Of course, not speaking Italian, I had to keep to myself during my five day visit. While it is theoretically possible to start conversations in restaurants and cafes, that's much harder to do when most of the people there are coupled or part of a group. My usual pastime was to walk the city in the middle of the night, when most of the tourists were in bed. It was then that I got to say a few words to some of the Algerians, who spoke broken English, or go over to the cathedral square where I'd watch the gypsy fortune tellers tell fortunes (under a full moon) to random customers. Florence is also an edgy city when it comes to romance. Couples thought nothing of stretching out over the cathedral steps, or cuddling up under old archways
Scenes like this would be shocking in Philadelphia. I didn't spot many drifter types or homeless people, such as I did when I traveled to Vienna. In Vienna, the homeless congregate by the main train station, where they tend to line up in rows like a chorus line and beg for money all at once. The police do not chase the homeless away; apparently the train station area is known as a "free zone." (My Austrian guide told me that the beautiful Vienna opera house where Beethoven once worked is built over a series of tunnels where the city's heroin addicts hang out).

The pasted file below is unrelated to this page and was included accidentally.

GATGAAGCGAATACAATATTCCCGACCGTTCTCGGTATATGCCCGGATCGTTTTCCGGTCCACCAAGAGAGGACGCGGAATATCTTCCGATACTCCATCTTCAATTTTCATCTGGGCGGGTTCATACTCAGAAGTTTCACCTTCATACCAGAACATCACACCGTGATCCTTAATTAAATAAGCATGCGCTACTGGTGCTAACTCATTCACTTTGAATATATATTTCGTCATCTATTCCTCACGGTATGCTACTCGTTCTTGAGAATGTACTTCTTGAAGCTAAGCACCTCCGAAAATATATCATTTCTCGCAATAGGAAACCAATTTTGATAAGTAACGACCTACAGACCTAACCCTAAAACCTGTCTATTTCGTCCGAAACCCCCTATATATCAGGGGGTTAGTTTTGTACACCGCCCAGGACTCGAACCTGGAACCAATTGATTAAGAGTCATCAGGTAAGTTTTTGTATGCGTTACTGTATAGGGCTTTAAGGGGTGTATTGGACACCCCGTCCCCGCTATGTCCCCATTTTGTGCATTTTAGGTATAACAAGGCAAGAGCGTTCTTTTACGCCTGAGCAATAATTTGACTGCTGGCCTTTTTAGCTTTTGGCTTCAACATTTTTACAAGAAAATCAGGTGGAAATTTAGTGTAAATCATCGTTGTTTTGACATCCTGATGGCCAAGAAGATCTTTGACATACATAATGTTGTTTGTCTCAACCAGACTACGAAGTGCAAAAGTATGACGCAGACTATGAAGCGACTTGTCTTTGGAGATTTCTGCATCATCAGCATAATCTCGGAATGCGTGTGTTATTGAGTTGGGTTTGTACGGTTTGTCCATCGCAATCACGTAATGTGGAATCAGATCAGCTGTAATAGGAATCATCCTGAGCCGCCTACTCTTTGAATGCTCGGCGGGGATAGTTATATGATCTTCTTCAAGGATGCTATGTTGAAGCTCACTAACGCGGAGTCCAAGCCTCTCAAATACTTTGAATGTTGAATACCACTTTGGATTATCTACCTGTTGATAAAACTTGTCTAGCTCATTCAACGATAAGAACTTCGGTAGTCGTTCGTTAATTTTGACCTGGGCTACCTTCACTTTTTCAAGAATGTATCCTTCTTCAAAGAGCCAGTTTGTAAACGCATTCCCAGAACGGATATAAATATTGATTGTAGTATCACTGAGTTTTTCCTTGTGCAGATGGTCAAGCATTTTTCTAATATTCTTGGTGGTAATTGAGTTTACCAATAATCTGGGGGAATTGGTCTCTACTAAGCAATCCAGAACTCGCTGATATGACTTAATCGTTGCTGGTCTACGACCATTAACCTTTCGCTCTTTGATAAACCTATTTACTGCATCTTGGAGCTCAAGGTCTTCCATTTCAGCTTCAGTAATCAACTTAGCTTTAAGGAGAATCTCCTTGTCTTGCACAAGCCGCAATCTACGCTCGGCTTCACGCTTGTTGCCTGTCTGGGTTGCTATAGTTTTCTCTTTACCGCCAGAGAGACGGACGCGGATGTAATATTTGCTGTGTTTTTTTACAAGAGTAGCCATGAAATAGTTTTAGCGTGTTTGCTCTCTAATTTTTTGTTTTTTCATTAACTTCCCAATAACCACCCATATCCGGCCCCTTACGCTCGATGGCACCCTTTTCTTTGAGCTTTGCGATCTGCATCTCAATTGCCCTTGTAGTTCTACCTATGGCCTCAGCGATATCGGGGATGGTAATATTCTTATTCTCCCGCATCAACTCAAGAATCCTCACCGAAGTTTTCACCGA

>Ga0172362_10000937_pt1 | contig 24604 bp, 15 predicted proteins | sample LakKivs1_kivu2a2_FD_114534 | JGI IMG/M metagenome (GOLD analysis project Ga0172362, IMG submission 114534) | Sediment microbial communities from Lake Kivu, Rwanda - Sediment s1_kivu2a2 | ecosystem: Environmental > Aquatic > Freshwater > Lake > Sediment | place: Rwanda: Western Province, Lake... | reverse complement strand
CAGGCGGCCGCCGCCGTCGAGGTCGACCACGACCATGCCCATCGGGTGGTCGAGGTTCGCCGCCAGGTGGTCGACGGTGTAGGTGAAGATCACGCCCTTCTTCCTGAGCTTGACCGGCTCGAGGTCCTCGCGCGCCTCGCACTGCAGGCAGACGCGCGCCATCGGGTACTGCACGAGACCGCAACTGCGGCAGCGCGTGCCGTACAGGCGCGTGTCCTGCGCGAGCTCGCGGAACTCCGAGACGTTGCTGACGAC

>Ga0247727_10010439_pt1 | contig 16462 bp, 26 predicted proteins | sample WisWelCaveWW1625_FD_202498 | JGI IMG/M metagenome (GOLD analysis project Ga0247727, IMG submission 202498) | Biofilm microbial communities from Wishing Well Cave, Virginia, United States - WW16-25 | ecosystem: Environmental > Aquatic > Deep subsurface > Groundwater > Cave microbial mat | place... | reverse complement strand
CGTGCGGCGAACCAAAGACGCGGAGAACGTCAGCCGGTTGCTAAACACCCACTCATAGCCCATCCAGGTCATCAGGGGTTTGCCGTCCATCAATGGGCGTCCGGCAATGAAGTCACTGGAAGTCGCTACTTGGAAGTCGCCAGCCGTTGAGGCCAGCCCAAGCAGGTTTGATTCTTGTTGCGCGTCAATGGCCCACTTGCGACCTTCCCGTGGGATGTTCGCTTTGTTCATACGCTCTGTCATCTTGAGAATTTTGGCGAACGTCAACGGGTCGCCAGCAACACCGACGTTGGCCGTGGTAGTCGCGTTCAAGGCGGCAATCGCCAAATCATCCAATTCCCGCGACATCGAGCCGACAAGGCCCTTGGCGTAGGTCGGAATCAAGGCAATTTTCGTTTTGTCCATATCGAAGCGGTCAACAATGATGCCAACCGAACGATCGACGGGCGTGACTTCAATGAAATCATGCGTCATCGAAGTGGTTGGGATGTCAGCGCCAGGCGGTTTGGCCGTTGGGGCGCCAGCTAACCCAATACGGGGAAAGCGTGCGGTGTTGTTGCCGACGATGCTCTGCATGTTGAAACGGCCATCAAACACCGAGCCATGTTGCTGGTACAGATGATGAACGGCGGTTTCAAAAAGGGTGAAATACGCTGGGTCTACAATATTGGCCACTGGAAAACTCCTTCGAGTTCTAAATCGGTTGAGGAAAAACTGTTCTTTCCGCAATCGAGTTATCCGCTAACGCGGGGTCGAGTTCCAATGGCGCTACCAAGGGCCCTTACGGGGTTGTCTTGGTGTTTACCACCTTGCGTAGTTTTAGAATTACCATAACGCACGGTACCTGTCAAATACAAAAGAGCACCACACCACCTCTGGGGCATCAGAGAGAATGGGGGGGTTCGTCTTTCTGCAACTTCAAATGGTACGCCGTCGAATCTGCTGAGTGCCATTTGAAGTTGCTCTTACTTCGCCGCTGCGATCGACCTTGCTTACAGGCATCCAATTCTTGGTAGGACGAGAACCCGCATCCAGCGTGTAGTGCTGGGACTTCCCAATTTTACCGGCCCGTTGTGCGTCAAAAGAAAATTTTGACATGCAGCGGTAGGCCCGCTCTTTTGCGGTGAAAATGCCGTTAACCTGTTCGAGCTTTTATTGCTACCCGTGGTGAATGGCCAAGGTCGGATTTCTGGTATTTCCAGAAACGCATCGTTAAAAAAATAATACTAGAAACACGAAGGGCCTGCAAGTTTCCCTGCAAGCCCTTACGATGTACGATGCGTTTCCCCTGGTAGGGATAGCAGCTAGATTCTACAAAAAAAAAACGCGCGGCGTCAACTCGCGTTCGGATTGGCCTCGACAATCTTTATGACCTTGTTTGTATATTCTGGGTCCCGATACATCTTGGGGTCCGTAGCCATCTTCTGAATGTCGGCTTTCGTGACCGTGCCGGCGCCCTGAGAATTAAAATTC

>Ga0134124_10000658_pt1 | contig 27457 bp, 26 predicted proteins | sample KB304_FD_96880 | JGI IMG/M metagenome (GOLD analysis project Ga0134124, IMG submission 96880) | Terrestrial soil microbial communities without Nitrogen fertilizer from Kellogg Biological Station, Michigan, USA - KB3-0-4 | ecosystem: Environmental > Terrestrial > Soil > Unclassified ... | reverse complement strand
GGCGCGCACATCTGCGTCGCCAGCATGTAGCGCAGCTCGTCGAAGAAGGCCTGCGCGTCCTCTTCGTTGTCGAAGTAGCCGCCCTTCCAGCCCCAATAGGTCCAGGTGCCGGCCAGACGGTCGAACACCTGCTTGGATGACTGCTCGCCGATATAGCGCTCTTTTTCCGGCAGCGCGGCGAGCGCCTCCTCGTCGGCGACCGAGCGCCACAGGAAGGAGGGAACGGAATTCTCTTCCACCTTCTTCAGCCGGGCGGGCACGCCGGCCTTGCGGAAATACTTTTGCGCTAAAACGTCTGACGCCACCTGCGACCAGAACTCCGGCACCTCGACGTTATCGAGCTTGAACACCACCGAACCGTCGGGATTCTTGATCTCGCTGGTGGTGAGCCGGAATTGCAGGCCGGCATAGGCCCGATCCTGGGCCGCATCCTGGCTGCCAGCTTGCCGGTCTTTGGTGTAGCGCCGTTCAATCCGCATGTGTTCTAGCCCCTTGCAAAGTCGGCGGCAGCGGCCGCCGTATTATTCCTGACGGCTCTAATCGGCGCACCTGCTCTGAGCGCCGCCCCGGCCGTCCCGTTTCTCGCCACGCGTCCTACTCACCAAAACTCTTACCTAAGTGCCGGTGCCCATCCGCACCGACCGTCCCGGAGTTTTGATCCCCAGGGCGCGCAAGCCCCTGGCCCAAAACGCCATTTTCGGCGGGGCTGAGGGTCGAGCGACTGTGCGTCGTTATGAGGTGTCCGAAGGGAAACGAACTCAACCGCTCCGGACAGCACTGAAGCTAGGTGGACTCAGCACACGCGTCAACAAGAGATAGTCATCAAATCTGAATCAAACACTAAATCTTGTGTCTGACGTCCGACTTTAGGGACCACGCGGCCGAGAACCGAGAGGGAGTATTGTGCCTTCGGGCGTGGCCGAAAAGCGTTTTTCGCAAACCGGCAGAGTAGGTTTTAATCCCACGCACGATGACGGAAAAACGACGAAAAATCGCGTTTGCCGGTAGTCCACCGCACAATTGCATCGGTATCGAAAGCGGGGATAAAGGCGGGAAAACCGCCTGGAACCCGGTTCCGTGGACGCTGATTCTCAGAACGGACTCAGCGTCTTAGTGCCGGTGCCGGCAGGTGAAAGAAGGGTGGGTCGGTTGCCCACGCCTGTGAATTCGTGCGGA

In Vienna, I once gave a panhandler some change, but after counting the money the panhandler told me it wasn't enough. "Enough for what?" I said to him, shocked at his attitude. "I just arrived here from America." When I told him I didn't have any more change, he followed me for a block or two, forcing me to seek temporary refuse in a hotel lobby until the coast was clear. Years ago when I went to Paris for the first time, I was walking in the Right Bank district when a passerby stopped alongside me and gestured as he picked up a large gold coin on the ground. Holding it up to my face, he insisted that I had dropped it. "I did?" I said to him in total astonishment, inspecting the stunning gold piece. "That's funny. I just arrived from America and haven't exchanged my money yet." His ruse, of course, was to make personal contact so that he could then con me into taking the coin "for free," after which something even stranger and more unexpected would happen. I didn't hang around to find out what.